Are you experiencing fatigue, dry skin, weight gain, constipation, depression, or digestive issues?
These symptoms are often associated with a poorly functioning thyroid. However, the root of the problem may not actually be the thyroid itself. There are other glands in the endocrine system that could also be causing some of these unwanted symptoms.
But for now, let’s take a deeper look at the thyroid.
The Master Gland
The thyroid gland is located in your neck and is considered by many to be the master gland, and for good reason. This butterfly-shaped gland is responsible for producing thyroid hormones and even plays a role in calcium metabolism. As part of the endocrine system, it relies on the other glands to produce their hormones in order to keep you healthy.
But when one gland isn’t functioning properly, the others are affected as well. Kind of like when one member of the family is down sick and unable to perform their normal activities. This puts added stress on the other members of the family, requiring them to pick up the slack. And in the process, they are also unable to complete their day-to-day responsibilities. And so it continues until everyone is back to being fully functional.
Factors That Affect the Thyroid
If we want to get the family of glands back to work, we need to look at the outside factors that may be causing them to go offline. One of the most common reasons the thyroid may become dysfunctional is chronic stress. This is the type of stress that just doesn’t go away. It could be due to a strained relationship, heavy workload or job stress, taking care of aging parents, and so on. Experiencing occasional or temporary stress is not the problem – in fact, a little bit of stress is actually good for you. It’s the unrelenting, heavy chest, feels-like-you’re-never-going-to-make-it kind of stress that will bring your thyroid to its knees.
Hormone imbalances can also wreak havoc on your thyroid, interfering with optimal thyroid hormone production and blocking key cell receptors. This can lead to fatigue, loss of libido, mood changes, irregular cycles, or even infertility.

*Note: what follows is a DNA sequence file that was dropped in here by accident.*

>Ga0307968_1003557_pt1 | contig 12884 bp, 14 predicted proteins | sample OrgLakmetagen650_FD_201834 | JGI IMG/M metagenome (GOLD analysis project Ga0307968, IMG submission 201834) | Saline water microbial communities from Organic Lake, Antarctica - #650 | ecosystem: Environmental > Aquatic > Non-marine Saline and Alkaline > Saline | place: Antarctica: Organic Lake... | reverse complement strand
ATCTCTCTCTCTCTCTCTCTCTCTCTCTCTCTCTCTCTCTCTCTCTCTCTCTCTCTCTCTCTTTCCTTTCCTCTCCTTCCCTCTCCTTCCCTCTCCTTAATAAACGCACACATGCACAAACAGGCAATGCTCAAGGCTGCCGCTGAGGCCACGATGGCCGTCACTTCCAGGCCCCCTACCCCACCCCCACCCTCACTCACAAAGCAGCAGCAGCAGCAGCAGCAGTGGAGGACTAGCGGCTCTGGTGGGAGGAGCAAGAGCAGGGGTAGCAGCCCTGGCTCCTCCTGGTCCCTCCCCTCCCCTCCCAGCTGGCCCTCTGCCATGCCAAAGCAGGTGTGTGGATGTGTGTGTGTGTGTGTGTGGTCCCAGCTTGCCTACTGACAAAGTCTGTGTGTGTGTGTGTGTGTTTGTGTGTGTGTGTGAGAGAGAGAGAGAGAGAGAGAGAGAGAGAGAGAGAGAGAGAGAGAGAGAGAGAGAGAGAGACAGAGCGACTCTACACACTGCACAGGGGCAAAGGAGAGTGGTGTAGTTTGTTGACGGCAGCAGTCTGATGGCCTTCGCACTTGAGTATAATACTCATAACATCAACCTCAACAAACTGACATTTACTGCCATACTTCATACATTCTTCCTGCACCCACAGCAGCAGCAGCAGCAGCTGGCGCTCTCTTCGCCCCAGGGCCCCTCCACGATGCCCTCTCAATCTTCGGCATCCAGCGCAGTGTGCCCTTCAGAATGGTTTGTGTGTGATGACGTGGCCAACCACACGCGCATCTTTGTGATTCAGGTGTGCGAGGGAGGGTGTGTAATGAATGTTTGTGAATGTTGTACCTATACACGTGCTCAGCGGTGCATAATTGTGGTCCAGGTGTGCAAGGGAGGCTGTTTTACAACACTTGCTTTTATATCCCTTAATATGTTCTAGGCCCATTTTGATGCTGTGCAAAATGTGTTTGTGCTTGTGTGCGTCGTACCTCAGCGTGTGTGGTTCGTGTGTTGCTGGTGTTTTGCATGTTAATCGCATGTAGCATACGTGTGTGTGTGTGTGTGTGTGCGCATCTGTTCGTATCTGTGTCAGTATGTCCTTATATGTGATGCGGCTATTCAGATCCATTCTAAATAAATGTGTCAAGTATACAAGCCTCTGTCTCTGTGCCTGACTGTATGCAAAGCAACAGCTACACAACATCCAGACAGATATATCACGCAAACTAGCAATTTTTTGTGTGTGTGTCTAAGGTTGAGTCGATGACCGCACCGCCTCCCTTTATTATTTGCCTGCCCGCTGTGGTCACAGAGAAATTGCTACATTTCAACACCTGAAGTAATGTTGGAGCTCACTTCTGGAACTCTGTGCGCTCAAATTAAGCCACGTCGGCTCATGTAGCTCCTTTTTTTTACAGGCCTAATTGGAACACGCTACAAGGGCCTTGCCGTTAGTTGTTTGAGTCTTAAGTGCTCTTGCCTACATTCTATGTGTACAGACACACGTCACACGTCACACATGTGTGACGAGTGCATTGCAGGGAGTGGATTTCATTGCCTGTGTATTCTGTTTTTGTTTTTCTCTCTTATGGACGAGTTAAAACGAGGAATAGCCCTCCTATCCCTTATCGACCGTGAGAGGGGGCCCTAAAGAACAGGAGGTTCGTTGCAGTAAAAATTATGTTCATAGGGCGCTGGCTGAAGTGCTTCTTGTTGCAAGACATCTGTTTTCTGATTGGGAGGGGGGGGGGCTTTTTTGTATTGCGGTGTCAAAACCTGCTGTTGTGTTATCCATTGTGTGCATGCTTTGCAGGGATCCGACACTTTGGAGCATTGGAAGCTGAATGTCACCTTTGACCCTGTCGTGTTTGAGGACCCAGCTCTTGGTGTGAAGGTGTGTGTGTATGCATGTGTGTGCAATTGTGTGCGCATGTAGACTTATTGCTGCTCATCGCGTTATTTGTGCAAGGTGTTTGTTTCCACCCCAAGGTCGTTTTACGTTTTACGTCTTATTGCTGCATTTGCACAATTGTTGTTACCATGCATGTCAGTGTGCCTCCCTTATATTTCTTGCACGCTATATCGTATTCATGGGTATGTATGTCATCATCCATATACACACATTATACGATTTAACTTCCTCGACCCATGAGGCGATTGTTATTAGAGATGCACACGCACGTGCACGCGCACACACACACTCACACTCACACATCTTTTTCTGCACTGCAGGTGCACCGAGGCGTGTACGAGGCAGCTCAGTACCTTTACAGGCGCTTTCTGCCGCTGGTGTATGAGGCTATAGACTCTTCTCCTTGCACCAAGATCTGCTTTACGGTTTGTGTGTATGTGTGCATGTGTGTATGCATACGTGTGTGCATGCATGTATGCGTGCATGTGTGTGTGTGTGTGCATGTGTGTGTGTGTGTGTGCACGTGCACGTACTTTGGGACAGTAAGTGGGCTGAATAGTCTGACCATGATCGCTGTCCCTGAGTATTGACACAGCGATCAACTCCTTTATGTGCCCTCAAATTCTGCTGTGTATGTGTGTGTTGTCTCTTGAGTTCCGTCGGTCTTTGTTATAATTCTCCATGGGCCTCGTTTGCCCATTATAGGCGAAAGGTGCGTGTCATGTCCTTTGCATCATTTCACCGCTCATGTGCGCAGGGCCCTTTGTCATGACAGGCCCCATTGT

Essential Nutrients for Your Thyroid
The thyroid is no different than any other system of the body – it requires certain nutrients to function well and produce those much-needed hormones for the rest of the body.
Let’s take a look at four of the most important nutrients your thyroid needs to do its job.
Thyroid hormones are made from iodine and tyrosine (more on that one in a second). Because iodine is so important for thyroid hormone production, the body has a built-in process to recycle as much iodine as possible just in case you don’t get enough in your diet.
In nature, iodine is found in micrograms which means the body needs very little of it. This is likely why it is so efficient in recycling it. So, in keeping with the way nature provides it, the best sources for iodine are clean fish (not farmed or obtained from toxic waters) and/or Celtic Sea Salt. Consuming wild-caught fish two to three times per week will provide enough iodine to keep your thyroid happy. But if you’re not a fish lover or you don’t get it that often, adding Celtic Sea Salt to your food can be another easy way to ensure your iodine levels are adequate.
Selenium and Zinc
These minerals have very little in common when it comes to prevalence in the body but each of them has their own stake in the ground when it comes to protecting and improving thyroid function.